Under the official FIFA Trigramme the team's name is abbreviated as PHI; this acronym is used by FIFA, the AFC and the AFF to identify the team in official competitions.[41] The team is also identified under the International Organization for Standardization (ISO) country code for the Philippines as PHL.[42] However the team was more commonly known as the RP, the acronym for the country's official name, Republika ng Pilipinas,[41] which the local press used when they referred to the team as the "RP Booters"[43] or the "RP XI".[44] This was until late October 2010 when the Department of Foreign Affairs decided to change the official abbreviation of the country from "RP" to "PH" or "PHL", to be in line with ISO standards.[45] The local press have since referred to the team as either "PH/PHL Booters"[46][47] or "PH/PHL XI".[48][49]

The national team is referred to as the "Azkals".[50] The name was coined when an online Philippine football community proposed the nickname Calle Azul (Spanish for Streets of Blue, referring to the color of their kit) which was modified to Azul Calle, shortened to AzCal, and finally became Azkal – a word that is similar to Filipino term Askal meaning street dog.[51] “Azkals” became a trending topic on Twitter during the semifinals of the 2010 AFF Suzuki Cup.[52]

They are also known as the "Tri–Stars" which is derived from the three stars on the Philippine flag, although this nickname is not frequently used.[53]

Stadium[edit]

Rizal Memorial Stadium

During the early years of the Philippine national team, they played their home matches at the Manila Carnival Grounds. By 1934 it became the site of the Rizal Memorial Sports Complex.[54] One of the facilities within the complex is the 30,000 capacity national stadium, known as the Rizal Memorial Track and Football Stadium or simply the Rizal Memorial Stadium. Since its opening, it has been the home venue of the Philippine national team.

However, it has also become a hub for track and field. The continued use for athletics along with poor maintenance has deteriorated the stadium and the 1991 Southeast Asian Games was the last time it was used for international football matches. In early 2009, the Philippine Sports Commission planned to transform it to a modern football stadium which would make it usable by the national team for international matches.[55]

The national team also held official international matches at the Cebu City Sports Complex in Cebu City,[56]Panaad Stadium in Bacolod,[57] Iloilo Sports Complex in Iloilo City[58] and at the Barotac Nuevo Plaza Field in Barotac Nuevo.[59]

Competitive records[edit]

World Cup[edit]

The Philippines has never qualified for the FIFA World Cup finals. The national team entered the 1950 FIFA World Cup qualification but withdrew without playing a single game. The country's entry to the 1966 edition was not accepted and the national team withdrew from the 1974 FIFA World Cup qualification just as they did in the 1950 qualifiers.[60] The national team made its first participation in a FIFA World Cup qualifiers for the 1998 edition.

At the 2002 FIFA World Cup qualifiers, Yanti Barsales made the first goal for the Philippines at a FIFA World Cup qualifier against Syria.[61][62]

The national team did not enter the qualifiers for the next succeeding editions until the 2014 FIFA World Cup qualifiers, about 10 years later.[63] The national team secured their first victory in a World Cup qualifier against Sri Lanka, 4-0.[64][65]

Olympic Games[edit]

The senior national team never managed to qualify for the Olympics.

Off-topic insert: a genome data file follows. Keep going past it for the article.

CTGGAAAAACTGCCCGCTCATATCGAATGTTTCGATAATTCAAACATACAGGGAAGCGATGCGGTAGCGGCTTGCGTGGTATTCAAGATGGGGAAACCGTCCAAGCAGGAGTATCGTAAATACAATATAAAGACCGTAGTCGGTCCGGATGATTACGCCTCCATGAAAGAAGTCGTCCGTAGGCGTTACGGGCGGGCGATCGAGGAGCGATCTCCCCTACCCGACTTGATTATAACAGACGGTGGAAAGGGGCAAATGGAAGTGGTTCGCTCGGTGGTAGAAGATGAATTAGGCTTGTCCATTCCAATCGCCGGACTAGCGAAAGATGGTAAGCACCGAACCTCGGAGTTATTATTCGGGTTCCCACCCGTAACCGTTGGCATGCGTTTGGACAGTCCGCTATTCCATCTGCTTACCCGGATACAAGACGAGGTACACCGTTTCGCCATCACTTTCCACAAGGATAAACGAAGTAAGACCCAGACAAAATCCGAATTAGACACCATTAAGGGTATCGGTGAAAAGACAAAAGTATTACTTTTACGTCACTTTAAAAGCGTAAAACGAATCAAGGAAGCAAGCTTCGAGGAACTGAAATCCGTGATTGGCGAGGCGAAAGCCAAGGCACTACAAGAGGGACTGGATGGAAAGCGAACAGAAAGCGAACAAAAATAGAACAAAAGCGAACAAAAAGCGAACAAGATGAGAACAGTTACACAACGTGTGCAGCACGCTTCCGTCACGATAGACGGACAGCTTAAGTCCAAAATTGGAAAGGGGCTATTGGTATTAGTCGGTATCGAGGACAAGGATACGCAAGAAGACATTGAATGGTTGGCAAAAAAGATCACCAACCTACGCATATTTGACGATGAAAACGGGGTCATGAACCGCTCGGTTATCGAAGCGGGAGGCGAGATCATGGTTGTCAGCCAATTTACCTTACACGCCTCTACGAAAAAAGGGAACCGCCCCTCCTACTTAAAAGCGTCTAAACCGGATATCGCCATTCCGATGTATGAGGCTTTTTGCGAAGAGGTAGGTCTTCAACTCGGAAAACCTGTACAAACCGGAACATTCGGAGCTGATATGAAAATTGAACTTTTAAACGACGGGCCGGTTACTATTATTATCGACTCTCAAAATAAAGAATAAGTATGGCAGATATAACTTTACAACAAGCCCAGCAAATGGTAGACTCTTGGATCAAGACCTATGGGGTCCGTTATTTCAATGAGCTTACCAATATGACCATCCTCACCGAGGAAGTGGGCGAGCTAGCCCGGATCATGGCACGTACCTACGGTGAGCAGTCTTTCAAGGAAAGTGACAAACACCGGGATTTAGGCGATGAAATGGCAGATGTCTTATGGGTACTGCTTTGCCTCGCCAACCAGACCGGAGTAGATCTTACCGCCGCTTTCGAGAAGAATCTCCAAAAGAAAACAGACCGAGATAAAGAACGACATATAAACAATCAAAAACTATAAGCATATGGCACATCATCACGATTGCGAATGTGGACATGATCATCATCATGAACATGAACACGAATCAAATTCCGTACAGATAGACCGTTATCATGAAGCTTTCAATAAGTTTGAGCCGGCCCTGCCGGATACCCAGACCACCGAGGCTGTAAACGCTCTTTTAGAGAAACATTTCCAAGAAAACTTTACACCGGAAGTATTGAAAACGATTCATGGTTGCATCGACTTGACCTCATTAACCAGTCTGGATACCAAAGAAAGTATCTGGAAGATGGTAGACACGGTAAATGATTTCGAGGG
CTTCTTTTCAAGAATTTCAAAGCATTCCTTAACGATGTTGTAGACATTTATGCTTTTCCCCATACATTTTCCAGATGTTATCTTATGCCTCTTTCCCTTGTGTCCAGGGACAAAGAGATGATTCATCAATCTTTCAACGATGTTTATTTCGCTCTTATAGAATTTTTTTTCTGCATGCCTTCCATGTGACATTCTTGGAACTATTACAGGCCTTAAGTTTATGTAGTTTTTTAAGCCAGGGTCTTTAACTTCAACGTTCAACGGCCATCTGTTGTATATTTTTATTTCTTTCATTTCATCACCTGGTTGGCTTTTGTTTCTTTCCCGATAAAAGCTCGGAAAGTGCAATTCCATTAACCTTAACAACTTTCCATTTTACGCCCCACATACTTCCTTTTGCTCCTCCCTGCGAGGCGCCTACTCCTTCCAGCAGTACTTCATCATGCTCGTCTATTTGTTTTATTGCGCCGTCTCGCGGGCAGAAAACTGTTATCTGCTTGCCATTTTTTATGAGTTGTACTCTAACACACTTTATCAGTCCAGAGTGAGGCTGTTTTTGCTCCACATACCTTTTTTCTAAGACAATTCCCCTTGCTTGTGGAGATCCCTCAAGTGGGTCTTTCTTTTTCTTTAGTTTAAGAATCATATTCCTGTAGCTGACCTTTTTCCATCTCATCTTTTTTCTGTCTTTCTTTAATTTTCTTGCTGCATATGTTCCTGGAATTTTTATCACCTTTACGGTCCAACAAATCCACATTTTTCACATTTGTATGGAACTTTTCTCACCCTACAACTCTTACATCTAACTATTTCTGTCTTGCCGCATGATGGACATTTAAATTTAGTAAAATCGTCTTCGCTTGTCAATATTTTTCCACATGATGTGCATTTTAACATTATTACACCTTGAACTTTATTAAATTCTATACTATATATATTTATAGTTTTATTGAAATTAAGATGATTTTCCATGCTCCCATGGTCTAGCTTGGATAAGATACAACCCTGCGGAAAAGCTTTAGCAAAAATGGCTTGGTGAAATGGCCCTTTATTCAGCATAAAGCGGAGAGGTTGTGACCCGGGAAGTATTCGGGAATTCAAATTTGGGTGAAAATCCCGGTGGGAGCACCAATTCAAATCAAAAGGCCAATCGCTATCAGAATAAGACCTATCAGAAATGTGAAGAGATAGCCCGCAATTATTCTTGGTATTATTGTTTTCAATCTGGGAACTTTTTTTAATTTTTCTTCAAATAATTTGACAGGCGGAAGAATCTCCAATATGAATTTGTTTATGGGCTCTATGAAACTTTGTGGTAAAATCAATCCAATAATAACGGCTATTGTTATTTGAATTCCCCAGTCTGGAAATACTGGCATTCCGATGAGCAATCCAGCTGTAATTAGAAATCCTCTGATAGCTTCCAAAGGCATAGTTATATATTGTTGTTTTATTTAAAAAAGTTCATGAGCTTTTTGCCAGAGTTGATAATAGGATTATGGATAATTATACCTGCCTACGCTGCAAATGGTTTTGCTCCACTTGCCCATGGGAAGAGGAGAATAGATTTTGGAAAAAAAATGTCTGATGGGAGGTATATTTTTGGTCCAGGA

• Since 1992, the Olympic team has been drawn from a squad with a maximum of three players over 23 years of age, and the achievements of this team are not generally regarded as part of the national team's records, nor are the statistics credited to the players' international records.

Asian Cup[edit]

The Philippines has never qualified for the Asian Cup. For the 2007 until the 2015 AFC Asian Cup, the Philippines attempted to qualify for the tournament through the AFC Challenge Cup.[62][66][67]

  • After the inception of the AFC Challenge Cup, new changes in AFC Competition rules were made. Countries categorized as "emerging nations" which include the Philippines, do not enter Asian Cup qualification starting with the 2011 edition. Therefore, failure to qualify and failure to win the Challenge Cup automatically results in failure to qualify for the Asian Cup.[68]

Asian Games[edit]

The senior national team made its best finish at the 1958 Asian Games where it reached the Quarterfinals of the tournament. The Philippines also has hosted the 1954 edition.

  • Only until the 1998 edition is listed; football at the Asian Games changed to an under-23 tournament since the 2002 edition.

AFC Challenge Cup[edit]

The AFC Challenge Cup was organized as a route for nations classified as "emerging or "developing" as a sole route to qualify for the Asian Cup. The Philippines is among these nations[66][67] and participated at the inaugural 2006 AFC Challenge Cup. After a qualification phase was introduced the Philippines failed to qualify for the next two succeeding editions in 2008 and 2010. The Philippines qualified for the 2012 AFC Challenge Cup where the finished third.[69] Phil Younghusband was the Golden Boot winner of the edition scoring six goals in the final tournament.[70] The team reached the finals of 2014 edition of the tournament settling for second place after losing to Palestine in the finals.[71] The AFC Challenge Cup tournament was dissolved after the 2014 edition.[67]

The Philippines' AFC Challenge Cup record
Year AFC Challenge Cup record Qualifying record
Round GP W D L GS GA Round GP W D L GS GA
Bangladesh 2006 Round 1 3 0 2 1 2 3 No qualification
India 2008 Did not qualify Group Stage 3 2 1 0 4 0
Sri Lanka 2010 Did not qualify Group Stage 3 1 0 2 3 8
Nepal 2012 3rd place 5 3 0 2 9 8 Round 2 5 2 2 1 7 3
Maldives 2014 2nd place 5 3 1 1 7 3 Group Stage 2 2 0 0 9 0
Total 13 6 3 4 18 14 - 13 7 3 3 23 11

Far Eastern Games[edit]